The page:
My wife and I exchanged our UK driving licences for French ones several years ago. We realise that, after age 70, we will not be able to use them for driving in the United Kingdom. What do we have to do, to be able to drive in UK after age 70? We are now aged 67.
Hi Chris… provided you are a French Resident (as I am presuming you are) and not a UK Resident… you are covered by French Laws (not UK) and can drive in UK as long as you like…when you visit there…
I cannot imagine that the UK Government is going to suddenly ban from driving…all “foreigners” over 70… who happen to be visiting UK…They’ve never banned it in the past…why should they do it now ??
That’s logical, however, it doesn’t always follow because for instance at the other end of the scale, a 17 year old who lives in the UK, has passed their UK driving test and holds a full UK driving licence, cannot drive in France because the minimum legal age for driving a car in France is 18. So I think that in fact when you are in a country, even as a visitor, you have to find out and abide by that country’s laws.
The 70 year old… French Resident… is able to drive in UK when he visits… a UK Resident can extend their UK licence simply with a satisfactory Dr’s visit and completing a form…
And I can assure you that any number of my over 70’s Parisien friends drive quite legally when they are on a UK Tour with their classic cars… never ever had it queried, never had a problem …and the police always show great interest, (not only in the cars, but also in the paperwork) so it’s not as if we are ducking below the radar
But, as you state, quite possibly not the same with the 17 year old v 18 year old…
I will ask my local Gendarme what he thinks about 17 year old driving in France, when he next drops by…
Surely the difference between the licences is that one needs a health declaration to remain valid after 70 while the other does not. A 70 year old with a valid EU licence may legally drive in the UK. If it was illegal for a 70 year old to drive on the UK’s roads then that would be different.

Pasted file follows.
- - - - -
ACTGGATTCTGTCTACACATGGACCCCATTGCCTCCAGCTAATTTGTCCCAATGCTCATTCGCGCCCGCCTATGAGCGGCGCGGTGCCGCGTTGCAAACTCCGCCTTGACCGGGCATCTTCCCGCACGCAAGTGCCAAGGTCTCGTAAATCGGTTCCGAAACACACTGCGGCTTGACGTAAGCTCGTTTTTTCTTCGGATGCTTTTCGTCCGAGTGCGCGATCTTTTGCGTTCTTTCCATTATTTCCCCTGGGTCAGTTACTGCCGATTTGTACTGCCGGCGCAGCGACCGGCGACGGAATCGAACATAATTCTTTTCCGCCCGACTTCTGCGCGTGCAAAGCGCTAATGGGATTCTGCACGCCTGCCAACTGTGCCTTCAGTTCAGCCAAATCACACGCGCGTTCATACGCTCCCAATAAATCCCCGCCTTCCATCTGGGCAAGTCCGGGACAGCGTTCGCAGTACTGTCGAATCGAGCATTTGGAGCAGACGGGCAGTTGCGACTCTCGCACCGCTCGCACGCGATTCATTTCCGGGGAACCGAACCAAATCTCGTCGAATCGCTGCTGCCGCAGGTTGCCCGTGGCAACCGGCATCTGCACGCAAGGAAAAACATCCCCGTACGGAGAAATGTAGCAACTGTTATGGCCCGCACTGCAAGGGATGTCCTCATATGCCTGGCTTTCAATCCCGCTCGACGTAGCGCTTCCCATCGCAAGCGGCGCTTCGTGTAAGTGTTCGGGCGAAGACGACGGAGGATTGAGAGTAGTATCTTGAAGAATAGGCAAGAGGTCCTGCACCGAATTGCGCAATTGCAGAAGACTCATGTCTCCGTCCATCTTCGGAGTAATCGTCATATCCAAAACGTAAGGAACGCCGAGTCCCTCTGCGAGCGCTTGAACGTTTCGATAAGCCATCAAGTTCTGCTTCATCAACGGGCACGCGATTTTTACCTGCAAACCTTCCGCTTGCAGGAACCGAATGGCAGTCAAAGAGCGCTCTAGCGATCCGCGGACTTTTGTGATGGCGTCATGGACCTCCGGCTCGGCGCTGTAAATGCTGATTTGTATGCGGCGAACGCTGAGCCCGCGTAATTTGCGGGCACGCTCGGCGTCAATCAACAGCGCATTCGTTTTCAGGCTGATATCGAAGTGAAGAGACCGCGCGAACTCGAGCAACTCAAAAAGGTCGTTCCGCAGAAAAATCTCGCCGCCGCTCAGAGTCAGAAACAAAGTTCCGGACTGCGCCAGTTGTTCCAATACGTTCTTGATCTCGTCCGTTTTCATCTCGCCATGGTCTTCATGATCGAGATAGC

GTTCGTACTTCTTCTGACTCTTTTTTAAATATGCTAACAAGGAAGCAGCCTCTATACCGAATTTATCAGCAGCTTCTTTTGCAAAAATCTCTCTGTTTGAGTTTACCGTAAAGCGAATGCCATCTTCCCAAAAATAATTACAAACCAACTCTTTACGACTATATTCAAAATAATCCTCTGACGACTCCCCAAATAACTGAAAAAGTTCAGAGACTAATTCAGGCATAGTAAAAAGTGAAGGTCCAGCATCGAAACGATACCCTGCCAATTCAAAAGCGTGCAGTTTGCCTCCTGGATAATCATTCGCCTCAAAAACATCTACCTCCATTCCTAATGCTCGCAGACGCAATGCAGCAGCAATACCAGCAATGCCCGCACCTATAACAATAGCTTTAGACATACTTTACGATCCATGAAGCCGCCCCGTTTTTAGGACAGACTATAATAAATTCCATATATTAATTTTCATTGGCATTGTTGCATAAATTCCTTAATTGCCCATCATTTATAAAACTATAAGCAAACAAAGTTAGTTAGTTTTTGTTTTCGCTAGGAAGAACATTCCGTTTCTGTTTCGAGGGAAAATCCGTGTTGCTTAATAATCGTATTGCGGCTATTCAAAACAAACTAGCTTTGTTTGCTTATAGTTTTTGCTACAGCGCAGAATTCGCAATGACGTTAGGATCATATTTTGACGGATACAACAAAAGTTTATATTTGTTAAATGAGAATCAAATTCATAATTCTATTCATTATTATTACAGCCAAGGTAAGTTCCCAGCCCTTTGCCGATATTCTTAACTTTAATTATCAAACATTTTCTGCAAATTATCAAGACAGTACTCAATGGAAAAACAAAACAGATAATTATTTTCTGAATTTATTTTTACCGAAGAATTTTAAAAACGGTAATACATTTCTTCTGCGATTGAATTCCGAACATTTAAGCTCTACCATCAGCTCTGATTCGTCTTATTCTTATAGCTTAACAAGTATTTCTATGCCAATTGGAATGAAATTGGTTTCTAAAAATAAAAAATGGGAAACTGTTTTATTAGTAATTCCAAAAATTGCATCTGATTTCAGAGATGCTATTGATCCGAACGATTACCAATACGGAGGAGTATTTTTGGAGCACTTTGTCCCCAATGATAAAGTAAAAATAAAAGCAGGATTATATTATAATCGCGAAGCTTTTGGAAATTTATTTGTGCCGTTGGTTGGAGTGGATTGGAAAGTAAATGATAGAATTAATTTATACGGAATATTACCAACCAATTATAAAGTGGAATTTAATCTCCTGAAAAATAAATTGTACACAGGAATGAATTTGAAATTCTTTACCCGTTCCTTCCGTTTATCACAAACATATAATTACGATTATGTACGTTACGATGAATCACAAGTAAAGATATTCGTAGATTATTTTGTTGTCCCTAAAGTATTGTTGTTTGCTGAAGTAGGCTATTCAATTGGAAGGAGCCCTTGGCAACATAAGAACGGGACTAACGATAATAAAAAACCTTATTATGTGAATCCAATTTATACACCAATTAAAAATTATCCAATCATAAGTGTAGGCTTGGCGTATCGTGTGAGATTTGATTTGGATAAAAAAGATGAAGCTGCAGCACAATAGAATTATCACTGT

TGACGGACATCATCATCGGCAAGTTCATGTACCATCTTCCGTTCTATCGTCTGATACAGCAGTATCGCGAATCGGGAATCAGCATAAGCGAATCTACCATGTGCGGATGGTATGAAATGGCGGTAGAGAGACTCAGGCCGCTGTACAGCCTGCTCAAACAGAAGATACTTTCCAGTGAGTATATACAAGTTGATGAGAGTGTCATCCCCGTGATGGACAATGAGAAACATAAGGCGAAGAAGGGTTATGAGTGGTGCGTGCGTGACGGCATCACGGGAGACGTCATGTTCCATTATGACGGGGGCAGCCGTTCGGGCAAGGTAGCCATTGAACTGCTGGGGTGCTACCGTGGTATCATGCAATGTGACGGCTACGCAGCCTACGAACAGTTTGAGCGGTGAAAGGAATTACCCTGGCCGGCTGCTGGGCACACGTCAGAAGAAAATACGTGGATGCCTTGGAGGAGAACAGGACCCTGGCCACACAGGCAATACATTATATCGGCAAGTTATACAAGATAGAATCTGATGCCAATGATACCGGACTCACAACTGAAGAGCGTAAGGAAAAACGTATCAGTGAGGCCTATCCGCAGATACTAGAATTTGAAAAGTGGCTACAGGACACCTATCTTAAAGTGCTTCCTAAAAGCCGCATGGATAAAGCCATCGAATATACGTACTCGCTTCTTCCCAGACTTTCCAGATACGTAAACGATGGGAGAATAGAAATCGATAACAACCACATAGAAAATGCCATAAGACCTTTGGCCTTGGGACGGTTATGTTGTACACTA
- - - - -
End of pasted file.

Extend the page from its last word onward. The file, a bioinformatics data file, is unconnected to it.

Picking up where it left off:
Thank you David, clear-headed as ever. That’s tidied that one up nicely.
Exactly so David…
that is my reasoning… and I cannot imagine the UK changing the rules…even for French Residents
Dear old RAC… quite clear on the subject of UK youngsters driving in France…
"Visitors riding or driving in France must have reached the minimum age required to drive/ride a vehicle of equivalent category even if they are qualified to drive at a lower age in their country of residence.
A foreign driving licence does not entitle the holder to drive/ride a motor vehicle in France until the age of 18 years old. "
What - even if my French licence has a “UK70” rider on the back?
You have lost me now. When you exchanged your UK licence for a French one that is exactly what you got. It’s restrictions will be exactly the same as any other French licence covering the same categories. The conditions relating to the UK licence are irrelevant.
Chris… honestly, this is not a Rider . It comes under “Restrictions/Mentions” with full explanation on the back page.
Pink paper French licence:
Open it up… middle section: “Categories de Vehicules”…next section: “Depuis le”… right hand section: “Restrictions…Mentions”
Bottom of page (opposite my photo)… clearly printed "TITRE A REMPLACE PAR UN PERMIS SECURISE
In the Restrictions… Mentions bit you will probably see: 70 (gap) RU
On the backpage this Restrictions/Mentions bit is expanded upon…:
70 (gives my old licence number followed by the date it was first issued) eg ECH.wood67984321999 6/6/1922…
RU (this section applies to country of original licence issue) in my case Royaume Unis Swansea … hence RU
If I was from another country it would look like this:
70 ********* old licence number + date of original issue…
A or B or C (or whatever letters… for whatever country of original issue)
It just so happens that, in the heart of the tons of French paperwork, the section where they put the old licence info is called (section) 70 … and when you see that coupled with RU on the new licence… that can (and often does) give cause for concern for us ex-UK drivers.